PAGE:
India has not been active in terms of placing investment in the region but with the low price of oil and a slowdown in the economies of Central Asia’s main trading partners, Indian investment and experience in developing the non-extractive industries will help diversify the regional economies.
In Kazakhstan, which is believed to account for 75% of India’s trade with the region, Indian investment worth $200mn in 2005-2014 is dwarfed by China’s nearly $23bn. India’s ONGC Videsh (OVL) lost to China’s CNPC in bids to acquire PetroKazakhstan oil company in 2005 and an 8.4% stake in the Kashagan project in 2013, but is now involved in developing the 1.8bn-barrel Satpayev block in the Caspian Sea in which it holds a 25% stake (the first exploratory drilling on the block took place during Modi’s visit to Kazakhstan).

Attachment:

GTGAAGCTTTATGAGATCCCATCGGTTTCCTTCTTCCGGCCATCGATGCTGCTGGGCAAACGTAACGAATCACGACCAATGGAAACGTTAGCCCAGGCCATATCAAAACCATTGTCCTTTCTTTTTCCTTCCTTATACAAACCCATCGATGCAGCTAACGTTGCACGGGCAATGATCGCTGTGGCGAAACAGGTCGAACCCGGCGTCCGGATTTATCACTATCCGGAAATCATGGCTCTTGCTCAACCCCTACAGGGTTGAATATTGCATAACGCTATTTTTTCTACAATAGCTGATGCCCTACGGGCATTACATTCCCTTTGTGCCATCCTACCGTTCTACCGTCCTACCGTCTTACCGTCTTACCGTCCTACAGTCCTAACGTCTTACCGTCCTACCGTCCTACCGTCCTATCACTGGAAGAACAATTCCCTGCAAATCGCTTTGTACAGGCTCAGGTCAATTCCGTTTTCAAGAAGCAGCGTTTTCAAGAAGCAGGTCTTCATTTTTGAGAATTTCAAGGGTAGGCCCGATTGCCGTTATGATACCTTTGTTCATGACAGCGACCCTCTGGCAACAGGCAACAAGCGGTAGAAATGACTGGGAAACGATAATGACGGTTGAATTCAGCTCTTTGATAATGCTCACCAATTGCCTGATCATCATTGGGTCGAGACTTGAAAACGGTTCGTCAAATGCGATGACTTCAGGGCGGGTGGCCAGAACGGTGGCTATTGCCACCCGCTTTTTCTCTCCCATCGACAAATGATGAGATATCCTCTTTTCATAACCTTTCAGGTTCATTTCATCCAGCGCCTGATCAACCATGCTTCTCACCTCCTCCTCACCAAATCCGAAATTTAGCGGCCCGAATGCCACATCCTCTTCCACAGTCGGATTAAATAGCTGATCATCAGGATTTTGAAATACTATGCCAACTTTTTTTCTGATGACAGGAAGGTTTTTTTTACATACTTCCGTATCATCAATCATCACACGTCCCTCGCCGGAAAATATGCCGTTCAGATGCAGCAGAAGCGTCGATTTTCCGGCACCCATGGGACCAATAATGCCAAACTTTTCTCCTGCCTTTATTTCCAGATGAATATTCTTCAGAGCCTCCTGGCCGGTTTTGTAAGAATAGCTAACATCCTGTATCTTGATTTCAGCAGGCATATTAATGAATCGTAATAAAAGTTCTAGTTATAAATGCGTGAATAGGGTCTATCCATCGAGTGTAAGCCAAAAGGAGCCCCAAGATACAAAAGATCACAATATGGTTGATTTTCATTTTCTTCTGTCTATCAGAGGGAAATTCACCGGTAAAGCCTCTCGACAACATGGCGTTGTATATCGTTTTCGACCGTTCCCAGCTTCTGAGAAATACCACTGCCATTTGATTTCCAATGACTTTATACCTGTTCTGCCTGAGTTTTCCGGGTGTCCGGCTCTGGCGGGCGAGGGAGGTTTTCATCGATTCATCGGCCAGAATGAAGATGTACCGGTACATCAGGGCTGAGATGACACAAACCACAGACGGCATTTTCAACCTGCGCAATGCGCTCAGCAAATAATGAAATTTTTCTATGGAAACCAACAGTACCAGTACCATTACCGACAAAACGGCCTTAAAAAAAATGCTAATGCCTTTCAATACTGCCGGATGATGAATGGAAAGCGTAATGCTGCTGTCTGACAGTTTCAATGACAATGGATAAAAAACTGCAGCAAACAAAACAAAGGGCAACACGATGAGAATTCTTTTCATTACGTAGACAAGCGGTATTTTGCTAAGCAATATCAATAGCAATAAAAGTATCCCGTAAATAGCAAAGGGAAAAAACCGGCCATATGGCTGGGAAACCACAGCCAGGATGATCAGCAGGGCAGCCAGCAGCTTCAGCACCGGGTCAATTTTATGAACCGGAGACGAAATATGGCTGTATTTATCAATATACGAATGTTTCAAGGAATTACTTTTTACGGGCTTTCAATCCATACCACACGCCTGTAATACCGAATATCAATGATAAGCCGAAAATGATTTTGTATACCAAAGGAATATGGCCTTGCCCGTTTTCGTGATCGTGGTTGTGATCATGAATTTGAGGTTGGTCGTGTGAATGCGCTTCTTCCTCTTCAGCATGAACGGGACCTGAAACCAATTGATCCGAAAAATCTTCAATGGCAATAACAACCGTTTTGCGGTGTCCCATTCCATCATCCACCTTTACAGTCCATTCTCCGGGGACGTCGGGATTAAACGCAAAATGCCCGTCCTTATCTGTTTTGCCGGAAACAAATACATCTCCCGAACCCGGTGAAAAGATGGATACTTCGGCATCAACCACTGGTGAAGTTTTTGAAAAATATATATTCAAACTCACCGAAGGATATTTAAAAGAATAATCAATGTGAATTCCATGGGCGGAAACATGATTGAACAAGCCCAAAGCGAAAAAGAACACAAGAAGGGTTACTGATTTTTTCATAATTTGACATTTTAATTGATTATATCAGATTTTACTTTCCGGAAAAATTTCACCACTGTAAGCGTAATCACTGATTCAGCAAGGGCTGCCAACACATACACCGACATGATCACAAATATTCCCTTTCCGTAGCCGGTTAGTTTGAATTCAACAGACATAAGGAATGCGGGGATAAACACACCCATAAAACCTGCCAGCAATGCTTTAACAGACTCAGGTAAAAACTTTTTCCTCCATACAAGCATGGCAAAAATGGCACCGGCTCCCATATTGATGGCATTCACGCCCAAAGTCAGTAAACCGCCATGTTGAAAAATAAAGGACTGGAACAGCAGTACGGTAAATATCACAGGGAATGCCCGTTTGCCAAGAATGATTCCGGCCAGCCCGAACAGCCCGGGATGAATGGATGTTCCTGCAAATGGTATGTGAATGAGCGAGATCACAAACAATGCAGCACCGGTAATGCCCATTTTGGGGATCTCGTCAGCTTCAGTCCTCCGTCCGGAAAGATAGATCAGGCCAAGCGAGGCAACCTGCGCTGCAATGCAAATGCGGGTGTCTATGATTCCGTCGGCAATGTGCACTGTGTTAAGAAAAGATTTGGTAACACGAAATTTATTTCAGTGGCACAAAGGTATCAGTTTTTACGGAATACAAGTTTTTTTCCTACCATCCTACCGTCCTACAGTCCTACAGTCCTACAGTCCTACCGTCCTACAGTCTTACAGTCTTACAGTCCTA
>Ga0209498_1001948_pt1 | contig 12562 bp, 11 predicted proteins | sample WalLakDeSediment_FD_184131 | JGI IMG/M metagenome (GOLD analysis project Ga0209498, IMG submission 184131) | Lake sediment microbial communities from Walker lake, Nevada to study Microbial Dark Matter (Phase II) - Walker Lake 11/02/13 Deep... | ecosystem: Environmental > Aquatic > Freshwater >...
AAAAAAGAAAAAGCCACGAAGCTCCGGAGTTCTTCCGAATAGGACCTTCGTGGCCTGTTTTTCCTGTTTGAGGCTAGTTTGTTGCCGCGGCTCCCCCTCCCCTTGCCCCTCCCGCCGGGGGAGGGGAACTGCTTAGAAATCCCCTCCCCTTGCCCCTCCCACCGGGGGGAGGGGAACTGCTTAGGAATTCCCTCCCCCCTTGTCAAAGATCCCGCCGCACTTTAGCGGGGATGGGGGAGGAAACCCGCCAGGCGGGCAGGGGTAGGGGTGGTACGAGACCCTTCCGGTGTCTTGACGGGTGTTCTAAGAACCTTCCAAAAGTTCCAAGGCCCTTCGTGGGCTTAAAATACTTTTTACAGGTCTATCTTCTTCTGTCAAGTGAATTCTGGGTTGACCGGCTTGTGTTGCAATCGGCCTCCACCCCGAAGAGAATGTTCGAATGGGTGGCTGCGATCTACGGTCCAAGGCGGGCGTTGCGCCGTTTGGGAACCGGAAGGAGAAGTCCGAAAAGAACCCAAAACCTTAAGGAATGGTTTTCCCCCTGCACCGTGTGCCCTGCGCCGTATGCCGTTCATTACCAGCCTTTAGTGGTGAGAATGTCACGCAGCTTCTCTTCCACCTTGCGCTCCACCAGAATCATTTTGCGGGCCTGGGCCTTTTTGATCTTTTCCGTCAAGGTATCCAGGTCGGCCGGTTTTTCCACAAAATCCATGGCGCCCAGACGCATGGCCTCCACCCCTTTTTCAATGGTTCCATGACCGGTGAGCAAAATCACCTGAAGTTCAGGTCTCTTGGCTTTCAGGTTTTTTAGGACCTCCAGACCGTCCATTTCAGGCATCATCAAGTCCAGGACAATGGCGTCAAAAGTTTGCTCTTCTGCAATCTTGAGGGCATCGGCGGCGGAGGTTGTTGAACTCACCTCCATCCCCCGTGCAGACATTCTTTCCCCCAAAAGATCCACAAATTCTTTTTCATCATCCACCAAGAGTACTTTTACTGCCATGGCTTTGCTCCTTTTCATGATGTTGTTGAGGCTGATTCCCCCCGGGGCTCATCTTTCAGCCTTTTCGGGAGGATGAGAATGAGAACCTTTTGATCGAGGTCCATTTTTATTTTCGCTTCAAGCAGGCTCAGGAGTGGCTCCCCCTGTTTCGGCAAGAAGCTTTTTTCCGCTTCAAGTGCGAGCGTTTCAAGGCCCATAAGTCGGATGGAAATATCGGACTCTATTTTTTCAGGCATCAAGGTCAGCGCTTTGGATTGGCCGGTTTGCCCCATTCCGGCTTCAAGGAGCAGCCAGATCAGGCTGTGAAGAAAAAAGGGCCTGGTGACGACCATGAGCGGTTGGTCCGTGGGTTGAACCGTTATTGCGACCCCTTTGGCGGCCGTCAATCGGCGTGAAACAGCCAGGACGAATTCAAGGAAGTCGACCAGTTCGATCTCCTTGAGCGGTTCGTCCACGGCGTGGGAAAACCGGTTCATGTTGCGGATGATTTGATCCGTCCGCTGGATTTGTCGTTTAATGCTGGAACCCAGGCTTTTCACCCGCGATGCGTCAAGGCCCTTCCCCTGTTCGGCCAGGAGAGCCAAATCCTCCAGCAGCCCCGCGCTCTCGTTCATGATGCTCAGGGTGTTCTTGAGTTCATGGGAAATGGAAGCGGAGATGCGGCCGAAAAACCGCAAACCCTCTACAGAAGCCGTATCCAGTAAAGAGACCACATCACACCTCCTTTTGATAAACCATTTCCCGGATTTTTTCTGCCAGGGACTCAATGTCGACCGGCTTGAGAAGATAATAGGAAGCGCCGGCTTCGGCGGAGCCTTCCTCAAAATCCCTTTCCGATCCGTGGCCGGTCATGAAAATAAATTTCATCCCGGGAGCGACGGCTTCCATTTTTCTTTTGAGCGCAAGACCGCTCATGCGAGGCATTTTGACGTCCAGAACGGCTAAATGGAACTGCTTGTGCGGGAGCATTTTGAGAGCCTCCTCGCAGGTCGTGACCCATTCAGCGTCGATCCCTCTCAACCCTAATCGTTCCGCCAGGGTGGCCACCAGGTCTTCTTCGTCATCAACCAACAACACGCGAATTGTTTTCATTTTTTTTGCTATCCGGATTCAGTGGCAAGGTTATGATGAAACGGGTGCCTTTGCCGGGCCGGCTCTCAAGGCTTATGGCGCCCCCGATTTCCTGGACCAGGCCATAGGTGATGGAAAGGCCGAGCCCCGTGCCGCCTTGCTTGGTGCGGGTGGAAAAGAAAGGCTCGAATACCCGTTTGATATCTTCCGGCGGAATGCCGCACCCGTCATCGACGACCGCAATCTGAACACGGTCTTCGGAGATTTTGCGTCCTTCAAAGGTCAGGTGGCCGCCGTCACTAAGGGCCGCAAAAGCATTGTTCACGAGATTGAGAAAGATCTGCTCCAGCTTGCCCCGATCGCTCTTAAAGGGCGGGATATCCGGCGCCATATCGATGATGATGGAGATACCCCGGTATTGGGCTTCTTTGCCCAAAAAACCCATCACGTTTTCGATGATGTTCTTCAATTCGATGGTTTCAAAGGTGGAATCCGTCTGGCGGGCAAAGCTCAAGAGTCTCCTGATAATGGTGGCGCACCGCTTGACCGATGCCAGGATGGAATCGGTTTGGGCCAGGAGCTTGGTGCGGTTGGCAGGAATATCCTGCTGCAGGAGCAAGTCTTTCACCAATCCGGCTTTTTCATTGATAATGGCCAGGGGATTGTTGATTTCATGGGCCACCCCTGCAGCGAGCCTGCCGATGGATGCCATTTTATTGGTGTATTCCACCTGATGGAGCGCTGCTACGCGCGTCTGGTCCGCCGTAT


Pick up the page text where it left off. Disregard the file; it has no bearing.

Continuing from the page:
The Indian media has hyped Modi’s tour of Central Asia. “The upcoming visit, being described by some as a ‘game changer’, comes amid the growing realisation among India’s foreign policy mandarins that the government needs to engage more closely and deeply with these nations located in our extended neighbourhood,” Parul Chandra writes on the Indian blogging platform dailyo.in. “A significant reason for India's move to engage more closely with the Central Asian region is geostrategic. The need to boost India's energy security in the backdrop of abundance of natural resources like hydrocarbons and uranium in the region.”